Distributed caching also can be combined with the IPX-capabilities of Winsock Proxy to support mixed network environments and allow pockets of IPX-only clients access to IP-based intranet and Internet sites.
Charting a Request with Distributed Caching
Figure 2: Flowchart for a request-forwarding decision in distributed caching.
Note that "upstream" proxies can be either other proxy arrays or other members of the local array.
Understanding the Routing Algorithm
The following is a simplified, step-by-step representation of how the light-weight on-the-fly routing algorithm works, based upon an array of four proxy servers named Jericho1-4:
1. Get upstream array membership list and compute hashes on proxy names:
2. Get URL to route upstream, and compute a hash of the URL:
3. Combine hashes. The hash combination algorithm takes into account a load factor assigned to each proxy (Proxies with ability to handle more HTTP requests should be routed more traffic):
4. Find the highest "score" and forward the URL request to that proxy (in this case Jericho2):
5. Compute for route for other URLs (this shows the natural load balancing that occurs as the hash functions result in distribution across the array):
Incremental Scaling Easy to Add or Subtract Servers
Here's an illustration of adding another proxy Jericho5 to the array:
In addition to easy scalability, this allows for excellent fail-over. If a server fails, its URLs are automatically re-routed to the servers with the next highest scores. In the above example, a failure of "Jericho2" would result in http://www.microsoft.com being re-routed to Jericho3. Because hash functions are deterministic, all fail-over reassignments are made in a consistent, reliable manner.
It's important to note that these two routing options aren't mutually exclusive and can be arbitrarily combined. (For example, a request might be first resolved in the distributed manner within an array and then if a cached copy still can't be found, it is forwarded upstream hierarchically). The only real technical differences between these two methods are:
Whether the request is forwarded to the local or upstream array
Figure 3: Hierarchical routing, in which requests are forwarded to upstream proxies.
Hierarchical routing involves a downstream proxy that has n upstream proxies to which it can forward requests. The downstream proxy uses the array membership list of the upstream proxies and hash-based routing to intelligently determine which upstream proxy to forward the request to.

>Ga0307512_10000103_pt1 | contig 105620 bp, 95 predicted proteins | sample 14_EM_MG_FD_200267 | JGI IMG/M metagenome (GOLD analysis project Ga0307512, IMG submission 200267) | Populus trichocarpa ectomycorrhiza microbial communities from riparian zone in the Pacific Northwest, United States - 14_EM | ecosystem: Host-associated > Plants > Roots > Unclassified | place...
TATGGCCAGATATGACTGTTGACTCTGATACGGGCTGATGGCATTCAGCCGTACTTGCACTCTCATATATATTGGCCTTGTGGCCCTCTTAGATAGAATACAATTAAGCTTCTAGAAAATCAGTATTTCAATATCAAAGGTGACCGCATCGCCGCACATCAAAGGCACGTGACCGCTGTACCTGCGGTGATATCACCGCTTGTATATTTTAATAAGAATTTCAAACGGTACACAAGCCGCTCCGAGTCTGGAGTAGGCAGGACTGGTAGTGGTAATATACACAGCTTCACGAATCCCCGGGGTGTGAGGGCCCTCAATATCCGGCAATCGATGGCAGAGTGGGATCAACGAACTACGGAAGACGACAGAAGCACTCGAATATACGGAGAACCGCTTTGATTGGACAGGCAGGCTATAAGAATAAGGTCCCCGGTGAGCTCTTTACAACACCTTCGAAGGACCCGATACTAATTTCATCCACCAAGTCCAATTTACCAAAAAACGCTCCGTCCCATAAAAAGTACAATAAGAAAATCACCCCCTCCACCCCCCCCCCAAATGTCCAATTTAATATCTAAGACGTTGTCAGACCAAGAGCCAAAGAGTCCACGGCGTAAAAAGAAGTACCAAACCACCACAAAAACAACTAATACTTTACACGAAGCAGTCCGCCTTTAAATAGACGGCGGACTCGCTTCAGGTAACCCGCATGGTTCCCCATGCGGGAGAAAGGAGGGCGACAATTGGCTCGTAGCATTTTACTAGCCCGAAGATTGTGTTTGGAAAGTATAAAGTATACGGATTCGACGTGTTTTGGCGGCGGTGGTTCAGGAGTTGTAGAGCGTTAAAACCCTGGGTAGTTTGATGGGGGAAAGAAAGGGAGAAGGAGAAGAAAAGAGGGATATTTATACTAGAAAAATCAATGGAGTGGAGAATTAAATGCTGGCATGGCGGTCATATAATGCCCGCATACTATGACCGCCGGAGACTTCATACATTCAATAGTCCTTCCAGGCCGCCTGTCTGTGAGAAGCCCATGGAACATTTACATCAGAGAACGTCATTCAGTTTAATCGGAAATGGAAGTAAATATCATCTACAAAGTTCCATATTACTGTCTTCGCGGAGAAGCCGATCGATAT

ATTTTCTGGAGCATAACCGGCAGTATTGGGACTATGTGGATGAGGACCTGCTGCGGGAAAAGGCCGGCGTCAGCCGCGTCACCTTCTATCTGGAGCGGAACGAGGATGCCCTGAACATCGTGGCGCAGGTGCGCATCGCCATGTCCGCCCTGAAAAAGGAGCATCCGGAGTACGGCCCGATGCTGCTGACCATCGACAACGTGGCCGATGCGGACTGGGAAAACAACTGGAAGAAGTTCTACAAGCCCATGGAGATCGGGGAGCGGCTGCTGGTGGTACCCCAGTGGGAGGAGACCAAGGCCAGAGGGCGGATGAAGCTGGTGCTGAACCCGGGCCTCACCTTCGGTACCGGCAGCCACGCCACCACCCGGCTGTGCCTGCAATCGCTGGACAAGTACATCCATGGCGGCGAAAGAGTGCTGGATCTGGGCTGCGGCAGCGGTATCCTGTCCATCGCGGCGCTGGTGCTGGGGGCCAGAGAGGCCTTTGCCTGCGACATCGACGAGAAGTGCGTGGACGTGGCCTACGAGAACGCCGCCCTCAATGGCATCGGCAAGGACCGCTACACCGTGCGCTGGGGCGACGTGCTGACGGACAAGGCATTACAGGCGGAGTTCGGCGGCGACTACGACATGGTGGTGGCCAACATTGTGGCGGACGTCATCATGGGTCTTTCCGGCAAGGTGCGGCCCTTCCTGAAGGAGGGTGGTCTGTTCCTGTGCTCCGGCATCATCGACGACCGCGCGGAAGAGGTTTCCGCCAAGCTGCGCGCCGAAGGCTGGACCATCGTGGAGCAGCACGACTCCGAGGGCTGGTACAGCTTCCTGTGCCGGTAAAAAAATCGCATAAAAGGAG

Because all downstream proxies are constructing their route table with the same inputs, they will all route their requests to the same upstream proxy thereby maximizing potential cache hit rates.
Figure 4: Distributed routing, in which requests are forwarded laterally
to the highest scoring proxy.
Distributed routing uses hash-based routing to intelligently process requests within an array of proxies. In this scenario, a proxy with full knowledge of the members of it's own array determines that the request is not ideally processed by himself. Proxy 1 then forwards the request to the 'highest scoring' proxy in this case Proxy 4. Because Proxy 1 forwarded the request within its own array, he won't cache the returned response since a cacheable response will be held in Proxy 4. This provides maximum efficiency in cache usage, protecting the efficiency of a single coordinated disk cache spread out across all machines.
1. The client forwards to local proxy #1. That proxy applies the routing
algorithm against its own array and determines that local proxy #2 in
its own array should handle the request and forwards it.
Figure 5: Combination routing uses distributed and hierarchical caching.
Preventing Routing Loops
Automatic Updating of Membership List
Communications between array managers are handled via HTTP and remote procedure calls (RPC). RPC interfaces are used to handle modifications to the array table -- such as membership, status, and parameters. HTTP is used to publish array information. Publishing via HTTP allows the array table to be consumed by any product supporting the HTTP protocol. The array manager is designed to provide "one-stop shopping" any one member of the array will have current information about every other member of the array. Therefore, a client need only query one, randomly selected, array member in order to properly route into the array.
The membership lists contains information including:
The URL that a array manager should call in order to get the
array information from a remote manager.
Here's a sample array table:
Proxy Array Information/1.0
CATNET07 220.127.116.11 80 http://CATNET07:80/array.dll MSProxy/2.0 171 Up 100 3000
CATNET09 18.104.22.168 80 http://CATNET09:80/array.dll MSProxy/2.0
171 Up 100 1500
Upstream Table Management A Proxy manages its own "impression" of the upstream tables. Whenever the TTL countdown expires (usually set for several minutes), the proxy queries for a new array table.
Local Table Management In addition to the upstream table management protocol (reloading the table if the TTL has expired), a proxy within an array also watches all HTTP requests to any array member in order to determine the status of that member. If a request fails, the local proxy marks that proxy member as down in its table for a given TTL period and doesn't forward requests to that member until the TTL expires, and the next table query shows it is active.
Figure 6: Each array member manages its own array table through queries
triggered by TTL countdowns.
Proxy servers are spared the traffic congestion of ICP queries a problem which increases which each server added to an ICP array. The efficiency of the array is preserved by avoiding duplication of content that can degrade a five-server ICP array into five independent caches holding much the same content.
Because server identities are hashed, in addition to the URLs, cached information has "stickiness", meaning that array membership can be increased or decreased while causing minimal reassignment of currently stored information.
All of this results in the ability to deploy Proxy Server arrays that provide built-in load balancing, scalability, fault tolerance, ease of administration, and the efficiency of a single logical cache. And because CARP uses HTTP, it accomplishes this without introducing a new wire protocol.
CARP means faster response to queries, and a far more efficient use of server resources.